I’ve decided I’m going to have to scale back my blogs a little, while learning to adjust to having a baby in the house again. So, my blogs will be more like journal entries and shorter, until I can find more time to write more elaborate pieces. Just writing something down always helps me feel better.
I am Type A. I’m so much like my mother in this regard. I don’t look at this character trait as a negative thing, in fact, it’s something I kind of pride myself on. I can get a lot done in a short amount of time: I can finish projects, I goal set, I multi-task, I do the impossible somedays. Or maybe that’s just called being a mom. Either way, I have a hard time staying put. My mother is exactly the same way and I’m always amazed the amount of things she can accomplish while still carrying around a smile.
For the past seven or so years, I have been accustomed to doing things in my Type A manner. Enter baby number three. It’s different now, because I homeschool my two oldest, cart them around to gymnastics and piano, and do a myriad of other things. My life has gotten more full since having my first child when I could just sort of chill about the house after having her. The day I brought our third child home from the hospital, I was resolved to not miss a beat. I would still be supermom. And…
I realized quickly I needed to be a little less Type A, but I couldn’t stop myself. I about killed myself in those first few weeks of my son being home. When he was sleeping, I was doing laundry, cleaning cat litter, vacuuming, dusting, making elaborate meals, paying bills, etc. Make no mistake, I have plenty of help, I just wasn’t asking for it. I had this vision that I could still do it all and it was kicking me in the butt. It goes against my very nature to just sit and be still. Dustin was noticing my over-production and realized it was time to step in and intervene.
“You need to take a nap today,” my husband said to me one day.
“No, there is no time for a nap. There is too much to do!” (Mind you, I’m also getting rid of pregnancy hormones, which can leave one irrational and irritable.)
“You need to take a nap today, Amy,” he said with more firmness.
“Well, things around the house aren’t going to get done by themselves. There is no time.”
“Amy, you are taking a nap today.”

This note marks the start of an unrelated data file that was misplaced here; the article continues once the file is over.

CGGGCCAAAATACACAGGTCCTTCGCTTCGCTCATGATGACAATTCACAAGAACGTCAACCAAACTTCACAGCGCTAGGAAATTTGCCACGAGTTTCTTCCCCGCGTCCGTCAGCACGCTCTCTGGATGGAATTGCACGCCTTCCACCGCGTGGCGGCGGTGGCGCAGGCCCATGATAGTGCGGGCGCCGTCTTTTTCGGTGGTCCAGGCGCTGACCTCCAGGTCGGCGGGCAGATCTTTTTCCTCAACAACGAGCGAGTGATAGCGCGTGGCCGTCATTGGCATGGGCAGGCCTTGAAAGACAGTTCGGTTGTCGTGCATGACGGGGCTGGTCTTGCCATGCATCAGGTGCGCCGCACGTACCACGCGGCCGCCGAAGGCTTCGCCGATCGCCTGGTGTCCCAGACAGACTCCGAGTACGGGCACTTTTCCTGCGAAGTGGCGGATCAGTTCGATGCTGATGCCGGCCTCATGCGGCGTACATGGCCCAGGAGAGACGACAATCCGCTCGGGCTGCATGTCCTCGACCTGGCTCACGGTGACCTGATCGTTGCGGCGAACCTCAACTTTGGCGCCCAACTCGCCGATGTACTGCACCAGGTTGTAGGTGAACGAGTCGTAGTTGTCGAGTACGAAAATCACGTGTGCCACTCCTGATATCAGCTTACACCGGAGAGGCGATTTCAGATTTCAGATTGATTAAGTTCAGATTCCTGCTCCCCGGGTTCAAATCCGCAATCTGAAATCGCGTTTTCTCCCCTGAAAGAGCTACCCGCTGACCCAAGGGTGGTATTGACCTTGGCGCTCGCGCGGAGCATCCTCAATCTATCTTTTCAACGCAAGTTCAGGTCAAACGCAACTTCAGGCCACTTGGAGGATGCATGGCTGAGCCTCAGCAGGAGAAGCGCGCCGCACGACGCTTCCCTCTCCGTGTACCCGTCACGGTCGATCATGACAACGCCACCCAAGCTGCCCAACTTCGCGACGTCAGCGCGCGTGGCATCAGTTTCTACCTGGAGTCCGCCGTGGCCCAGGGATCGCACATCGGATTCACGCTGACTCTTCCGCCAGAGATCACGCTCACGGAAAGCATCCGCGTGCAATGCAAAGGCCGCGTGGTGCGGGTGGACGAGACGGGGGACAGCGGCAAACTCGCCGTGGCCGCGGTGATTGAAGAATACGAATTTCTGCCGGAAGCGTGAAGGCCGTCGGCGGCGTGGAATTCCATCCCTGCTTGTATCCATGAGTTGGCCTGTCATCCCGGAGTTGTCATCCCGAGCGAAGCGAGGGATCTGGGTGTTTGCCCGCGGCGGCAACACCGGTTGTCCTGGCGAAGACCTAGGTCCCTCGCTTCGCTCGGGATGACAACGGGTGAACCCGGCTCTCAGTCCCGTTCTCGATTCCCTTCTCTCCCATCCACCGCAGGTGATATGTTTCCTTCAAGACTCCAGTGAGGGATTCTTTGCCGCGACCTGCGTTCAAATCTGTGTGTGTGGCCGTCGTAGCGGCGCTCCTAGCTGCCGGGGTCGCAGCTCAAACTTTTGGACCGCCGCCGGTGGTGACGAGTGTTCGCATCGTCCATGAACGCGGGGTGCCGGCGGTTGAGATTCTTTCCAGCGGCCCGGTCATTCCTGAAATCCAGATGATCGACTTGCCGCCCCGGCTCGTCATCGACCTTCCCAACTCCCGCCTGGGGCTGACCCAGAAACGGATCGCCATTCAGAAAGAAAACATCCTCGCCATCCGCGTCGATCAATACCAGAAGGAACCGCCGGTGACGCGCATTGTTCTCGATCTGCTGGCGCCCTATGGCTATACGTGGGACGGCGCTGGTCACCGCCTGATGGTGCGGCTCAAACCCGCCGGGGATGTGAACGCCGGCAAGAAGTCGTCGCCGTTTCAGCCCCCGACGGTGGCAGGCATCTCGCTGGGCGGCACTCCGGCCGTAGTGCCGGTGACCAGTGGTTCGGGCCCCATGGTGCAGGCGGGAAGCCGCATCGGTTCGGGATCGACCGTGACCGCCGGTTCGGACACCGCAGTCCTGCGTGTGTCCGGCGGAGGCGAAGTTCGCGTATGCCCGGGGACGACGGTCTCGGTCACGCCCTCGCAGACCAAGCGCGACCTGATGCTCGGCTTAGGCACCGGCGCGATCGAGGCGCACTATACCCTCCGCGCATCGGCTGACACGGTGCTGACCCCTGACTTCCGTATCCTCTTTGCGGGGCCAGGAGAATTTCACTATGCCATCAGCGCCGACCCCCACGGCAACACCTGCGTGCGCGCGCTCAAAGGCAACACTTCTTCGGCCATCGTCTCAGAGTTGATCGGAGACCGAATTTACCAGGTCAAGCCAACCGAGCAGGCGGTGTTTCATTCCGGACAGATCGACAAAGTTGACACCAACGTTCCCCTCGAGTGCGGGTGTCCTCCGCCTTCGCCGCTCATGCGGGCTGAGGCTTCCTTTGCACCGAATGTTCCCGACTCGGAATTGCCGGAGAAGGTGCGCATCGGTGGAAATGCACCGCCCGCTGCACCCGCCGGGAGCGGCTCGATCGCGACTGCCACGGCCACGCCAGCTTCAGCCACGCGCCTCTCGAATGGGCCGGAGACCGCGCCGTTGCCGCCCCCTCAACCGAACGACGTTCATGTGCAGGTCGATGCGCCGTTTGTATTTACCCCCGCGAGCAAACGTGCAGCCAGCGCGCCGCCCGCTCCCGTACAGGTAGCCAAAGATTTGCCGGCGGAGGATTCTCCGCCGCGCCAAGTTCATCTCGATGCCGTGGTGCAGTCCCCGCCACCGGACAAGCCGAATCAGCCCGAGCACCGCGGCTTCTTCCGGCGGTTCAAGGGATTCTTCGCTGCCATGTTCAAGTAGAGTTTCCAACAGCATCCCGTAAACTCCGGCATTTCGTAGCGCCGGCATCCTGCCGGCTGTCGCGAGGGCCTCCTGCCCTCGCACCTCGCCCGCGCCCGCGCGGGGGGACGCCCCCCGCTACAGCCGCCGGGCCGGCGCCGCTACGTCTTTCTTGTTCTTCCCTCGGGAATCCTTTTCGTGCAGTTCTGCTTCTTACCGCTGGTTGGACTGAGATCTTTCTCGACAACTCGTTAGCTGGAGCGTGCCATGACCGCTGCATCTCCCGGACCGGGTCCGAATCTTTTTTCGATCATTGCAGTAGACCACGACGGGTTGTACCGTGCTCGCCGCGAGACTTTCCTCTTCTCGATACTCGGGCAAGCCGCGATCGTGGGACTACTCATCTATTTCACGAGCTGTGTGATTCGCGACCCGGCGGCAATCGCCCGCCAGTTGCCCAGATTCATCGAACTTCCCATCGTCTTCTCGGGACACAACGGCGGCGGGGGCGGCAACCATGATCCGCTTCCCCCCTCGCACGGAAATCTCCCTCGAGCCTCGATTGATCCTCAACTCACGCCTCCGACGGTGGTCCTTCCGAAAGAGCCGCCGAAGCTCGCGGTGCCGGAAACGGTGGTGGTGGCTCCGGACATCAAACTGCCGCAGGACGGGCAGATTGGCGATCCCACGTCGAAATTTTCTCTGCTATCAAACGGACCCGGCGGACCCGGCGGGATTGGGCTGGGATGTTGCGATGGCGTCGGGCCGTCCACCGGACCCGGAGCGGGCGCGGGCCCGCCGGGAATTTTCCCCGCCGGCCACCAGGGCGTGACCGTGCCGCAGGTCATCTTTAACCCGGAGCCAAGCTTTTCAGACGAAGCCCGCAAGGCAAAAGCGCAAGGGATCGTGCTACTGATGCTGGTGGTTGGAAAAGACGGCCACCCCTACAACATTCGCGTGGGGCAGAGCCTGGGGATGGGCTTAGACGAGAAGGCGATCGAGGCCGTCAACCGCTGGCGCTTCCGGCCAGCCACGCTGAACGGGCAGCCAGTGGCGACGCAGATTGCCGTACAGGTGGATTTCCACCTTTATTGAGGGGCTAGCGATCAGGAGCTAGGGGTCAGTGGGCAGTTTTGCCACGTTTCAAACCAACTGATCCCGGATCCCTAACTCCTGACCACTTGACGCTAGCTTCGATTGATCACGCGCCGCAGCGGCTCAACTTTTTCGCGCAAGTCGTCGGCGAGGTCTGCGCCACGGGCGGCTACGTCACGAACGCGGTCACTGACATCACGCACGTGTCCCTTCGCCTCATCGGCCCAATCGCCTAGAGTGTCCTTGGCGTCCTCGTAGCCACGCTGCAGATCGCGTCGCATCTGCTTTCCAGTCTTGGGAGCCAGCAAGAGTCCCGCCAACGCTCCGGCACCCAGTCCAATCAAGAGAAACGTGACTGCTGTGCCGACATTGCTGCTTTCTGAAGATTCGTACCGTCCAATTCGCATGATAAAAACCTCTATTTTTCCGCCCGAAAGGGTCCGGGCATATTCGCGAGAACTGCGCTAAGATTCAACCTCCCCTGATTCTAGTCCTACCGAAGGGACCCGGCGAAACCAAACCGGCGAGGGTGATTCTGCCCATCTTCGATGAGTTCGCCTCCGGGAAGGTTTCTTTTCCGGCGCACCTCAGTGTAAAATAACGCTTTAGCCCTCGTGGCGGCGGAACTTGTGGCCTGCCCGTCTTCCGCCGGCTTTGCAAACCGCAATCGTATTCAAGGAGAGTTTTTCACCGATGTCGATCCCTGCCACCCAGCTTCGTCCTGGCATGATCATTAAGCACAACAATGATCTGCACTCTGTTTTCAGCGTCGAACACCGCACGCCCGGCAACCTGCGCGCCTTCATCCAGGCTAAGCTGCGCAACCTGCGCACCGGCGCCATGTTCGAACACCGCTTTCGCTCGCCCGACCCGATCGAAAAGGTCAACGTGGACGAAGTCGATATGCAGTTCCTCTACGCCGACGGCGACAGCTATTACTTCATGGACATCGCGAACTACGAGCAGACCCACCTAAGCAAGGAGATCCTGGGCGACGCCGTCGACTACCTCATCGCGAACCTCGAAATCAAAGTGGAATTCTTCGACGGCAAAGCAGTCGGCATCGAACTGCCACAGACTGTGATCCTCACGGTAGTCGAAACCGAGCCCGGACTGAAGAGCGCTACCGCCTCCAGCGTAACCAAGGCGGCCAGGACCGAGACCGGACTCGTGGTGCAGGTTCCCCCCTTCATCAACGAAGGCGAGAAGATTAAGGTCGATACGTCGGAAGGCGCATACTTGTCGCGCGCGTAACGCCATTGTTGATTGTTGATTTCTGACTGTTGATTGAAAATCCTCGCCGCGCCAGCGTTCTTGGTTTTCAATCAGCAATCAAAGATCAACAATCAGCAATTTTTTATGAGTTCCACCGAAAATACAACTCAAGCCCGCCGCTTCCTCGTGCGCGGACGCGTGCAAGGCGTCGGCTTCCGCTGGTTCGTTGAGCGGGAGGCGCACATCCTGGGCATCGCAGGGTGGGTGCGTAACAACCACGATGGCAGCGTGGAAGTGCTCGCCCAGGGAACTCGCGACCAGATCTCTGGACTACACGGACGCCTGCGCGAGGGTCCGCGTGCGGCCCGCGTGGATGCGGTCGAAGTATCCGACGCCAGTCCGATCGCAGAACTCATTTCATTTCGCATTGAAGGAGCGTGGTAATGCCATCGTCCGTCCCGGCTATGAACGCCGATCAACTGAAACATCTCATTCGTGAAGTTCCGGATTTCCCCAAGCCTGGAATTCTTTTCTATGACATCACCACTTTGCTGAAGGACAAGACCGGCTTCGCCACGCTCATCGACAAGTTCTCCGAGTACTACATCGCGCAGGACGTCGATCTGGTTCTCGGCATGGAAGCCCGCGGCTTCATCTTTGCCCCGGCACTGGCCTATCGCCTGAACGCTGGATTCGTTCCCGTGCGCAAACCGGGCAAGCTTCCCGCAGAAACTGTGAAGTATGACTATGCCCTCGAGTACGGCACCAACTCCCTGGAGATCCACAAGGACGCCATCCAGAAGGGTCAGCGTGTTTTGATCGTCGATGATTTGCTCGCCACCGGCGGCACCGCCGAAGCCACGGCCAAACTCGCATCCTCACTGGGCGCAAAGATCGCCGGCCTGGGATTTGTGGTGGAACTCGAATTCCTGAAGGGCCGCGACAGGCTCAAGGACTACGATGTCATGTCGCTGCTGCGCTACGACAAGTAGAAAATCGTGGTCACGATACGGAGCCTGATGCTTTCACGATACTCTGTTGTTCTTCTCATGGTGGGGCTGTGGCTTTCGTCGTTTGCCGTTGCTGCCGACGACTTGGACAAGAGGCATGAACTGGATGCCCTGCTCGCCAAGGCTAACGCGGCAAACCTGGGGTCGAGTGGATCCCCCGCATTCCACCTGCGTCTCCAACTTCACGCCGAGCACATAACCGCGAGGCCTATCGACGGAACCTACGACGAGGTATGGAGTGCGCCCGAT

Sighing in frustration, I conceded and answered, “Fine.”
I took a nap and it did wonders for my sanity. But, I still needed something more to relieve me of myself and my tendencies to overdue it. One night when I woke up to feed my son, I sat in the rocking chair and looked out at the sky. My stress overwhelmed me and I broke down in prayer. I talked to God for a long, long time. I shared with Him my frustration at not being able to relax and just enjoy these moments with my son. I talked to Him about how I felt I was failing. I asked Him to help me ease up on this part of who I am for now. I begged Him for some relief. And in those quiet hours of the night, there in the dark talking to my Father, I felt Him say, “I’ve been waiting for you to come to me for help. You can’t do this all on your own.”
The next day everything changed. I allowed myself downtime, I took a nap without being ordered, I worried less, and relaxed my expectations. I started asking for more help. Two friends called saying they were bringing over meals for dinner.
That night, back in my rocking chair for another feeding, I talked to God again and thanked Him for His love and guidance. I thanked Him for being there to share my feelings to without judgement and I thanked Him for all His many blessings. One of those blessings being that He never ceases to be there for us. He is always waiting for us to realize that we need to come to Him and find peace in His arms.
My days are much better now. I will always be Type A, but I’m learning to be okay with giving that up a little for the time being. Every night now, I talk to God while nursing my son and I ask every night for the patience and strength to make the next day wonderful. And every new day, my prayer is answered.